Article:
This is a good time to teach children to be generous to others. Now that they’ve gotten so many gifts, tell them that they are fortunate to have received presents and that there are a lot of kids who did not and encourage them to pick out some old toys that are safe and in good condition to donate to another child. There’s no reason the season of giving has to end after Christmas.

Visit chicago.ecycler.com

We are making junk removal simple, problem free and without surprises. We are born out of the idea that we can enhance the social value of recycling. All junk collected is treated as an asset and not as trash with the appreciation toward sustainability and end-of-life concerns.

We make all efforts to reuse (i.e., donate), upcycle and recycle the materials before the landfill is considered.

Thanks to unvarnishedmom.com for the use of their image
Categories: ecycler, materials Tags: ,

Connect with Us on Pinterest!

December 31st, 2011 No comments

We are all about recycling and being green. Some may call it junk, but it can certainly be reused, recycled or upcycled! With so much upcycling inspiration around here, we thought Pinterest would be a great place to showcase some of our discoveries!

If you’re not familiar with Pinterest, think of it as a place to create virtual inspiration boards. If you see a craft project, a recipe, or anything else that inspires you, you can “pin it” on your Pinterest account to find later (and to show-off to the world!).

We use ecyler’s Pinterest board to bookmark and share awesome, eco-friendly, upcycled stuff that we stumble across. We want to create a pinboard that’s got green crafty inspiration for home decor, clothing and accessories and any other awesome upcycled or revamped craft projects we stumble upon in our travels. We also post some interesting images of recycling of materials from aluminum cans to wine bottle corks.

Want to keep up with the eco-friendly, upcycle action on Pinterest? Follow the ecycler Pinterest board! We’d also love to connect with other green pinners out there. Do you have a Pinterest account? Tell us who you are in the comments!

Walking and Being Green

December 16th, 2011 No comments

A lot of people can’t walk and chew gum at the same time, but everyone can walk and be green.

That’s because several shoe makers have launched environmentally-friendly sneakers. Timberland has a line of shoes called Earthkeepers made from eco-friendly materials. The boots are outfitted with organic cotton laces, recycled rubber outsoles and linings made from recycled plastic bottles. The leather in the shoes come from tanneries that meet certain criteria for energy use, waste production and water treatment.

When these boots are no longer suitable for walking, customers can return them, free of charge, to Timberland and they’ll recycle or reuse the materials. The company also makes clothing under the Earthkeepers brand made from organic cotton and recycled polyester, none of which is “dry clean only,” due to the hazardous chemicals involved in dry cleaning.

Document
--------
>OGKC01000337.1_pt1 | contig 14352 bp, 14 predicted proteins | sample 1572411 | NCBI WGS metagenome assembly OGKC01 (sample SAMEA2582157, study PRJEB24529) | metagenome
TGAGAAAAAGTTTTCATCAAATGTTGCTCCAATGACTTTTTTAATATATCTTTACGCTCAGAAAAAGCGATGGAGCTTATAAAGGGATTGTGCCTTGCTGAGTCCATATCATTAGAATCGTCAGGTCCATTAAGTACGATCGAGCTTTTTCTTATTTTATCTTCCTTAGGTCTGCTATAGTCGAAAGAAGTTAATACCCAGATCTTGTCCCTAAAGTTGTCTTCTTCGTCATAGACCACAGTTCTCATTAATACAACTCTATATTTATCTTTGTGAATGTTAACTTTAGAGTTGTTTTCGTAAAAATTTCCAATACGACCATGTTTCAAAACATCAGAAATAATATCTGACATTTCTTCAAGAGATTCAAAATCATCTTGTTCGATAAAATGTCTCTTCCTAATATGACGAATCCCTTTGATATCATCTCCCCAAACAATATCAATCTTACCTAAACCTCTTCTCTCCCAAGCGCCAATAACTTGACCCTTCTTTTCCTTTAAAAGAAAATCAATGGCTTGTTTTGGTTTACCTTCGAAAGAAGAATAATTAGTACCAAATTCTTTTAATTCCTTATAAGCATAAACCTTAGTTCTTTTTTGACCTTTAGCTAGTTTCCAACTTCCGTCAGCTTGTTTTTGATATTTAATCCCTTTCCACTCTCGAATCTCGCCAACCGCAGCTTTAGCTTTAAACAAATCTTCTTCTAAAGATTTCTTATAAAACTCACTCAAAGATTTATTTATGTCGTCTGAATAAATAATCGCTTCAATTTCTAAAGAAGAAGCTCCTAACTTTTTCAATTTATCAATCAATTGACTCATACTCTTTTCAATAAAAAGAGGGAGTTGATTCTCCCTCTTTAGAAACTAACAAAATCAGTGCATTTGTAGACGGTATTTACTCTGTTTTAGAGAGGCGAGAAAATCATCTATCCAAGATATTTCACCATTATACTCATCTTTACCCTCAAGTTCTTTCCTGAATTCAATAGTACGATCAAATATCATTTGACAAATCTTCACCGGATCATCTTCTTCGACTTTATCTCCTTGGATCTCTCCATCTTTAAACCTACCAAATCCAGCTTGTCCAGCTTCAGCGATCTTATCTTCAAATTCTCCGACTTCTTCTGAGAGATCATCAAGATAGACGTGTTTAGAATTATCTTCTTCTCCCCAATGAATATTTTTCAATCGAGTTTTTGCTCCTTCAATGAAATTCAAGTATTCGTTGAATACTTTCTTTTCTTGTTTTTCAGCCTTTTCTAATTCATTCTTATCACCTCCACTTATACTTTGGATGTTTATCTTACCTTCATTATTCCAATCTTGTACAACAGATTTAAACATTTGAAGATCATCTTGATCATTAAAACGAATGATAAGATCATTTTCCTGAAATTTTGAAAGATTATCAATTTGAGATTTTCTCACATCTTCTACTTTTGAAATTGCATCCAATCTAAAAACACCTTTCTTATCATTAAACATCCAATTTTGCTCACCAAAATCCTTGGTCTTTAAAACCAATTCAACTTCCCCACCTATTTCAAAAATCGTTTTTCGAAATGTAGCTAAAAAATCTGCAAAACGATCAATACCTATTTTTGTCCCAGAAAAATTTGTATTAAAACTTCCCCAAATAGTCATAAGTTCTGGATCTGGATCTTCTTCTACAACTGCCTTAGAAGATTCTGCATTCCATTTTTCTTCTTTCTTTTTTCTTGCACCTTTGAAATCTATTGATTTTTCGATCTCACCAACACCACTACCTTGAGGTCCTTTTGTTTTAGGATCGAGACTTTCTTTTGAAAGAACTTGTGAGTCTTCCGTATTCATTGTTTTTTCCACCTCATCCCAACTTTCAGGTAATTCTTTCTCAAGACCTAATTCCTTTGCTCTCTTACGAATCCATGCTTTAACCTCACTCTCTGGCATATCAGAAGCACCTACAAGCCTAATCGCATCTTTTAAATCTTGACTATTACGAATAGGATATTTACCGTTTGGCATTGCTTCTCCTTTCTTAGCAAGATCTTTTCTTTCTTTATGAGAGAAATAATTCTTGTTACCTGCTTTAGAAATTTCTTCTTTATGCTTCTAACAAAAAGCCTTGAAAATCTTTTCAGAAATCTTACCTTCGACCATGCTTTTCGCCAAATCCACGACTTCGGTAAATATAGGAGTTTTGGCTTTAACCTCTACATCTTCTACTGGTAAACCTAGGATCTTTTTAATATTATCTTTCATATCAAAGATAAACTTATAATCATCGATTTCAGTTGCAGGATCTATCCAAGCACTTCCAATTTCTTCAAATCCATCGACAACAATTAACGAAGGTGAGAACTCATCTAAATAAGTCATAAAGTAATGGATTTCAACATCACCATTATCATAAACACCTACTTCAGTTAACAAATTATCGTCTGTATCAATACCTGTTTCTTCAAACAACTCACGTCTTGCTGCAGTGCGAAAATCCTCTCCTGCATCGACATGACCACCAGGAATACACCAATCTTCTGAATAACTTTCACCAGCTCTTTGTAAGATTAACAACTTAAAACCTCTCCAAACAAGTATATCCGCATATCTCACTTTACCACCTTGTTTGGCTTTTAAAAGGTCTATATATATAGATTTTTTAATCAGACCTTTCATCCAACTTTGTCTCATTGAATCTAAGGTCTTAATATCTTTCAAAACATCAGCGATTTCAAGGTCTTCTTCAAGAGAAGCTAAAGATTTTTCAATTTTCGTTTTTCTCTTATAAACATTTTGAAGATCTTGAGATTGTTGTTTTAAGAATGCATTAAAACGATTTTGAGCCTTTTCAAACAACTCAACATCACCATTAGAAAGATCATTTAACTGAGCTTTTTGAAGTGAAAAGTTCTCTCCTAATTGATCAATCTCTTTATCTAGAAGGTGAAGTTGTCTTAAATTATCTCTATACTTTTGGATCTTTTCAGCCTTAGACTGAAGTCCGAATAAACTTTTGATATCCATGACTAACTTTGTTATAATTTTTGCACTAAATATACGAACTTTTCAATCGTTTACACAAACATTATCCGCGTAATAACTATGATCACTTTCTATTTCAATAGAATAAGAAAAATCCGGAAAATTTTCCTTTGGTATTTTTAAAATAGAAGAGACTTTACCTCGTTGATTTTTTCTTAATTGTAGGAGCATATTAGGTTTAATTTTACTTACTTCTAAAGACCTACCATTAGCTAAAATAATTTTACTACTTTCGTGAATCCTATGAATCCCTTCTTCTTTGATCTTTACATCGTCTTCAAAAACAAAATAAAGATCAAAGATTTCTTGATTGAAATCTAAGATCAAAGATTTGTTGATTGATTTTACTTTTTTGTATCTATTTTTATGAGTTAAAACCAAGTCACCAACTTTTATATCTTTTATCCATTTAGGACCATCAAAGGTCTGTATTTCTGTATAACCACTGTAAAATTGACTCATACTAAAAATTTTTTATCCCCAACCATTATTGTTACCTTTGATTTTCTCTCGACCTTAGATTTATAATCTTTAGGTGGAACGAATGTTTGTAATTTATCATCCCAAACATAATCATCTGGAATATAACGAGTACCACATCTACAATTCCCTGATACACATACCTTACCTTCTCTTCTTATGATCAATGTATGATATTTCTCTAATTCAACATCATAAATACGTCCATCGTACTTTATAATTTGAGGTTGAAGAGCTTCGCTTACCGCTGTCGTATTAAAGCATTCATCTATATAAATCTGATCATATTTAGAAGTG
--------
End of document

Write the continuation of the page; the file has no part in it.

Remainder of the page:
Fans of Nike shoes can participate in the company’s Reuse-A-Shoe program, which collects old, worn-out athletic shoes for recycling. The company transforming them into “Nike Grind,” a material used in creating playground and athletic surfaces, such as tennis courts.

Here’s how it works: Any brand of athletic shoe can be accepted, so long as it meets Nike’s recycling guidelines. Shoes can be dropped off at Nike Reuse-A-Shoe recycling locations around the country or at one of the company’s events. Once a critical mass of shoes has been collected, Nike ships them to a processing center in either Belgium or Memphis, TN, where the shoes are dissembled and sorted into three types of raw material: rubber from the outsole, foam from the midsole and fabric fibers from the upper. Once those items are ground up, they find new life on sports fields and tracks, and sometime in new shoes and clothes.

Sadly, another eco-friendly shoe maker is going out of business. Simple Shoes, which made shoes from bamboo, cork and coconuts, is ceasing distribution, but Zappos.com will continue selling select styles while supplies last.

 

Categories: materials, recycle Tags: ,

Dreaming of a Green Christmas

December 13th, 2011 No comments

Time is running out to wrap up holiday shopping, and if you still don’t know what to get for people, turn to the environment. Everyone can feel good about receiving a gift that’s green.

Uncommon Goods, a web-based retailer and catalog, has a whole section of green gifts that are more unusual and thoughtful than the standard fare of knickknacks made from recycled glass bottles.

For the fashion plate on your list who doesn’t want to be caught wearing the same thing as someone else, consider a skirt made from recycled sweaters – no two are alike. There are also scarves made from t-shirts and belts made from spent fire hoses.

For the techie who has every device, the retailer sells iPad cases made from old mail sacks and pouches made from the same material that can keep cords and chargers organized, as well as other items. A company called ATP Electronics makes the EarthDrive, a USB drive made from biodegradable polyester that’s derived from renewable resources, such as corn. Another company called Devotec recently came out with a portable stereo speaker system that can play music wirelessly via Bluetooth while charging its battery from an integrated solar panel. The system can play continuously when in the sun, even if the battery has no charge.

The home decorator might enjoy vases made from recycled fire extinguishers, picture frames made from recycled ceiling tins or bookends fashioned from old vinyl records (if they even know what a record is), also available from Uncommon Goods.

And don’t forget about kids- they can be green, too.

Plum caters to parents who don’t want to keep buying new clothes for their fast-growing babies and toddlers.

People can sign up to receive a set number of outfits each month and then return them a month later for all new clothes. All items are washed before they’re sent out, and outfits that come back stained are donated or recycled. A perfect gift for the new parents on your list.

Bigger kids might like the Wild Science Worm Farm, a fun way for them to learn about the ecosystem.

Categories: ecycler, recycle Tags: , ,